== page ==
Fig. 17.1 Autonomic plexuses in the abdomen and pelvis
Anterior view of the male abdomen. Removed: Peritoneum and majority of the stomach
Innervation of the Abdominal Organs
Fig. 17.2 Innervation of the anterior abdominal organs
Anterior view. Removed: Lesser omentum, ascending colon, and parts of the transverse colon. Opened: Lesser sac. The anterior and posterior vagal trunks each produce a celiac, hepatic, and pyloric branch, and a gastric plexus. See p. 245 for schematic.
Fig. 17.3 Innervation of the urinary organs
Anterior view of the male abdomen and pelvis. Removed: Abdominal organs and peritoneum. See p. 246 for schematic.
Innervation of the Intestines
Fig. 17.4 Innervation of the small intestine
Anterior view. Partially removed: Stomach, pancreas, and transverse colon (distal part). See p. 245 for schematic.
Fig. 17.5 Innervation of the large intestine
Anterior view. Removed: Jejunum and ileum. Reflected: Transverse and sigmoid colons. See p. 245 for schematic.
Innervation of the Pelvis
Fig. 17.6 Innervation of the female pelvis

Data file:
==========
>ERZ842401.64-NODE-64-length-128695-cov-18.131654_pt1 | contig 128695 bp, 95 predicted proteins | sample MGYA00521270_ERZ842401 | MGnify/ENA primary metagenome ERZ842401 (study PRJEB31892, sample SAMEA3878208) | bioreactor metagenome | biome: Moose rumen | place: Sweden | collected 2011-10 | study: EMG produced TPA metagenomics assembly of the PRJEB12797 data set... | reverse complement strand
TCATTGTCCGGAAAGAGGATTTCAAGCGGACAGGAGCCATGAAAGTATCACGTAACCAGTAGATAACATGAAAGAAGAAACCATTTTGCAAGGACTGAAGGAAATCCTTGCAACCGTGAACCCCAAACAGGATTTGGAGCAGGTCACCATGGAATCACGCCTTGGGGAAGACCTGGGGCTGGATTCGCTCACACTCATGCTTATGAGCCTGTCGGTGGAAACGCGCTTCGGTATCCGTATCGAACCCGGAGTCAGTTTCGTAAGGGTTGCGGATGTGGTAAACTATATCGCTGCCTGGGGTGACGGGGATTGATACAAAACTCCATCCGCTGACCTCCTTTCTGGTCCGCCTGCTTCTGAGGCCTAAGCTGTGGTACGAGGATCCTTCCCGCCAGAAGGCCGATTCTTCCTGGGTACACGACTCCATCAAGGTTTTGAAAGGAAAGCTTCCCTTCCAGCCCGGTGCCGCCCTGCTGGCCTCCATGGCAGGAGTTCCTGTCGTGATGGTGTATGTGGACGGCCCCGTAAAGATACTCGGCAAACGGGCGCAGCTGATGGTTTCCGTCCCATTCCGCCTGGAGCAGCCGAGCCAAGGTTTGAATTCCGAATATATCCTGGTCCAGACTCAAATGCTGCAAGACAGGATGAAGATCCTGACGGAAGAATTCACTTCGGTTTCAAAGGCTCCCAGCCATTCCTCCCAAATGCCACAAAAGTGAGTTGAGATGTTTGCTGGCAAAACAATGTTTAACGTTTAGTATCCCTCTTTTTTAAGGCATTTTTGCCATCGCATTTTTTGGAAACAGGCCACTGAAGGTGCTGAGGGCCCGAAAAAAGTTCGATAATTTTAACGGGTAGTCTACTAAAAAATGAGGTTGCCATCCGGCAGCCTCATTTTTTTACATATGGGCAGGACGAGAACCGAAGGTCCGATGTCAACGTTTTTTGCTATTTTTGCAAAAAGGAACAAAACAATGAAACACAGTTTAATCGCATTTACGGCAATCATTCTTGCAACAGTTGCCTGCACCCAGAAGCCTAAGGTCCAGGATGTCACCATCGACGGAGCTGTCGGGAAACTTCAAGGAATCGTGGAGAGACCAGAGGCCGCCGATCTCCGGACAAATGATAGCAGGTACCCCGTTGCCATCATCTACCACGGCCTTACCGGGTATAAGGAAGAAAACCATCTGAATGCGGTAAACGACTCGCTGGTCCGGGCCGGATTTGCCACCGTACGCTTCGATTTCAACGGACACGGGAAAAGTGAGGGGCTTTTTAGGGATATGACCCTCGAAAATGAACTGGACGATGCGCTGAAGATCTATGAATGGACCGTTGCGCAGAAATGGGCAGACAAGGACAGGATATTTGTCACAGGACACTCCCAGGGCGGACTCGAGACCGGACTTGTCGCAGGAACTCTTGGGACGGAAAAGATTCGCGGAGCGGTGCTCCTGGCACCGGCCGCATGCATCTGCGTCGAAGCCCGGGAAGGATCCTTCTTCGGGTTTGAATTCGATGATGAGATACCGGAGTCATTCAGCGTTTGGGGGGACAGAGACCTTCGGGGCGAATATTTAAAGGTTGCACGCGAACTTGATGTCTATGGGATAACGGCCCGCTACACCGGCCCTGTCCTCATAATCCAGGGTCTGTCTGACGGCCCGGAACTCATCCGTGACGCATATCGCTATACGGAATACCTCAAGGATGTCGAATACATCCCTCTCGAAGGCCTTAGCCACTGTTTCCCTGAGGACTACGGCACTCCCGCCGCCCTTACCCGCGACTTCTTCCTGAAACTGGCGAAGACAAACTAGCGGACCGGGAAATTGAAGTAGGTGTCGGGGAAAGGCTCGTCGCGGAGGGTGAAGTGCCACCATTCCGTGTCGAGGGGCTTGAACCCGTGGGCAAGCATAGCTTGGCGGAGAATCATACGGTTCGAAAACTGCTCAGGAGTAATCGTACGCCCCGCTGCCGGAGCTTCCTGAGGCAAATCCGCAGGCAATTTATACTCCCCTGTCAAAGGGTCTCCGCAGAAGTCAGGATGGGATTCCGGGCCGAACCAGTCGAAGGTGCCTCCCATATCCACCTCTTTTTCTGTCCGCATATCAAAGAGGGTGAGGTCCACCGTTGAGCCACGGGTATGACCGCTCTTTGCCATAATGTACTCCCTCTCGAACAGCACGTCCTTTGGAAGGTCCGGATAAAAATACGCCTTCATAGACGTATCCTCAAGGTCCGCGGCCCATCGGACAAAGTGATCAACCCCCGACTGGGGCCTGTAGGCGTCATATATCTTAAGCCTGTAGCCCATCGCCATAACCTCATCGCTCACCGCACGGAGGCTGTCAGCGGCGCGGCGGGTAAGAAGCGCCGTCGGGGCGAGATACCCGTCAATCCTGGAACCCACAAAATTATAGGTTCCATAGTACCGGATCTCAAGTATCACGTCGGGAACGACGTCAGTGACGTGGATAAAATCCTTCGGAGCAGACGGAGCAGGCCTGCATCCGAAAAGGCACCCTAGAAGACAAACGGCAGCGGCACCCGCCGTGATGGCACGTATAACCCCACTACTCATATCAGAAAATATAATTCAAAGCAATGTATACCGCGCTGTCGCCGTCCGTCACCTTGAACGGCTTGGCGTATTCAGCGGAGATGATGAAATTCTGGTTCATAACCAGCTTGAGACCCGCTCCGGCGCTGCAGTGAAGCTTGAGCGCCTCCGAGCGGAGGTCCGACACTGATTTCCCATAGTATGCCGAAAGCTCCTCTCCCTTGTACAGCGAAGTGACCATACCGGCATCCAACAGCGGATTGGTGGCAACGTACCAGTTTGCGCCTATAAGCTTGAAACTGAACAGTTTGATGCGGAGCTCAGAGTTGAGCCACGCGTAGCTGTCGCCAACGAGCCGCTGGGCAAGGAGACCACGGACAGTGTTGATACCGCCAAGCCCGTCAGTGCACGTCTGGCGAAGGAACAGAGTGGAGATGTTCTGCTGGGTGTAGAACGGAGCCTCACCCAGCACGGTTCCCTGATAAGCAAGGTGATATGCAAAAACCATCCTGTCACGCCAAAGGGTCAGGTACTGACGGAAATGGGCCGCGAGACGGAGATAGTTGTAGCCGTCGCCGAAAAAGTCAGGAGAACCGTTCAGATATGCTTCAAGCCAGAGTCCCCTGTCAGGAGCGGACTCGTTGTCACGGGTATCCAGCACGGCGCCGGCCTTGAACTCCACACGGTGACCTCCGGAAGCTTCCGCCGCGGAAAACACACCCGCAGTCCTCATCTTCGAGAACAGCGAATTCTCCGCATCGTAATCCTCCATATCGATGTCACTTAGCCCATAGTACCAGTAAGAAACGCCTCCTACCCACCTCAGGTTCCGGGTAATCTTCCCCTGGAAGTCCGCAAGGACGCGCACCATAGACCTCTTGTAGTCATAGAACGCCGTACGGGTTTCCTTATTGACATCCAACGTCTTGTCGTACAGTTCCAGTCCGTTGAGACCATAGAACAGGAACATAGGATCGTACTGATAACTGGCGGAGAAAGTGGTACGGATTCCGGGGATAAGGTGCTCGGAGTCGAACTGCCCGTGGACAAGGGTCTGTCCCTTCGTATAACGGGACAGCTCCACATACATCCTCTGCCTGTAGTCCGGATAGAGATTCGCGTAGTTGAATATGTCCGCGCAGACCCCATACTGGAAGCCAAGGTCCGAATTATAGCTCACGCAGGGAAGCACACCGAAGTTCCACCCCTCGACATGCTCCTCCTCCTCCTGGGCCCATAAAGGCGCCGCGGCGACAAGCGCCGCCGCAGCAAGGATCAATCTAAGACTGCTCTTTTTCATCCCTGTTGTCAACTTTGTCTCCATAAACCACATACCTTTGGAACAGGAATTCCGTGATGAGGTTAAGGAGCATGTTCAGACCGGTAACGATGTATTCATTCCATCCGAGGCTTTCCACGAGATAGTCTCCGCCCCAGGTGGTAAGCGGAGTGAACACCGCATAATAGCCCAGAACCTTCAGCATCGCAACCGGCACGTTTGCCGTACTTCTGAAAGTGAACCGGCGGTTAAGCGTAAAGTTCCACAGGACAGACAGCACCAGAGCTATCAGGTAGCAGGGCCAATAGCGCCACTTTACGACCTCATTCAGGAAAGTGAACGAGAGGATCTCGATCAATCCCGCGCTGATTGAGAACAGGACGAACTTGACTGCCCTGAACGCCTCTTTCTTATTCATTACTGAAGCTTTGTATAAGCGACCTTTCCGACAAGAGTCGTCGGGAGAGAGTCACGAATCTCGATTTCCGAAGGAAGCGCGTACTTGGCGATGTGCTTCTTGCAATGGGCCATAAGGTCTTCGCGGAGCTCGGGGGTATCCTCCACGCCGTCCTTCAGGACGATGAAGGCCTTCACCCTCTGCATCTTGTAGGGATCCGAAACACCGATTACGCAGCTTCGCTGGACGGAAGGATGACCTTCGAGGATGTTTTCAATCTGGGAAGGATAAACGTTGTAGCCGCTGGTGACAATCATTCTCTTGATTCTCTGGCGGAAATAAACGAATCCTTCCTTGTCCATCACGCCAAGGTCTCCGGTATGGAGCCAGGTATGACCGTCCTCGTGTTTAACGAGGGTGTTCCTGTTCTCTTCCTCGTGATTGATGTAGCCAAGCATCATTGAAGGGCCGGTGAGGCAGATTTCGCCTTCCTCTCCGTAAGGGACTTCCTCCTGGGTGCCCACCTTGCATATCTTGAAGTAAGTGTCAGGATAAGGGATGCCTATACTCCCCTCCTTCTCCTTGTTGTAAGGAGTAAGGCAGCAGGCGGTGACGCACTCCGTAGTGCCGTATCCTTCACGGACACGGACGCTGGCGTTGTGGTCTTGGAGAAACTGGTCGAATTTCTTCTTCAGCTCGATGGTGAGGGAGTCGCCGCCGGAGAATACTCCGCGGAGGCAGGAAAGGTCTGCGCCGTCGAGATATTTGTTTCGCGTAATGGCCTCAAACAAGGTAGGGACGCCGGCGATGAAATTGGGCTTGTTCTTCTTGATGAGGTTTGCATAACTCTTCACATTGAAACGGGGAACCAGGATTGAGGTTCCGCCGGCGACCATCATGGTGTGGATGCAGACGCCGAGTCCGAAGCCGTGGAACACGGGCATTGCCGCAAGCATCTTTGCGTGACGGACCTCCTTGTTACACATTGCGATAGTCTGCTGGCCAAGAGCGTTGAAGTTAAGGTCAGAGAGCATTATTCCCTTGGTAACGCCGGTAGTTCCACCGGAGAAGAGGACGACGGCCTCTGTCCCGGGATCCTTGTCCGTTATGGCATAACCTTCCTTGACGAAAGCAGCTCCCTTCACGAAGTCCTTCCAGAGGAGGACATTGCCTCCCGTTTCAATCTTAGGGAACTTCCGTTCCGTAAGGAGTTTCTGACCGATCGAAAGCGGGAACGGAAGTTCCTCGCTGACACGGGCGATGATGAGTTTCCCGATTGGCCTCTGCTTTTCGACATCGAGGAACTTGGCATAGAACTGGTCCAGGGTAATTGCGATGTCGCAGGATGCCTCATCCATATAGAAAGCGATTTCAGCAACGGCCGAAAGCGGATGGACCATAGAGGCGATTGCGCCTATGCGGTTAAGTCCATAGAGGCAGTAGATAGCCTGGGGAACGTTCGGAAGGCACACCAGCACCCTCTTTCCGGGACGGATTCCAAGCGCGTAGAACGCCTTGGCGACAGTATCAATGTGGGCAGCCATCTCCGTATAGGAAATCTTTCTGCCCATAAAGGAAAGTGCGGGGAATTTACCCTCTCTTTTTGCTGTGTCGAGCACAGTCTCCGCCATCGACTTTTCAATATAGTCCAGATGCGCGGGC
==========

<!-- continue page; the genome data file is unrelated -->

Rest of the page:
Right pelvis, left lateral view. Reflected: Uterus and rectum. See p. 247 for schematic.
Fig. 17.7 Innervation of the male pelvis
Right pelvis, left lateral view. See p. 247 for schematic.
Autonomic Innervation: Overview
Fig. 17.8 Sympathetic and parasympathetic nervous systems in the abdomen and pelvis
Fig. 17.9 Autonomic innervation of the intraperitoneal organs
Autonomic Innervation: Urinary & Genital Organs
Fig. 17.10 Autonomic innervation of the urinary organs
Referred pain from the internal organs
The convergence of somatic and visceral afferent fibers to a common level of the spinal cord confuses the relationship between the perceived and actual sites of pain, a phenomenon known as referred pain. Pain impulses from a particular organ are consistently projected to the same well-defined skin area.
Fig. 17.11 Autonomic innervation of the genitalia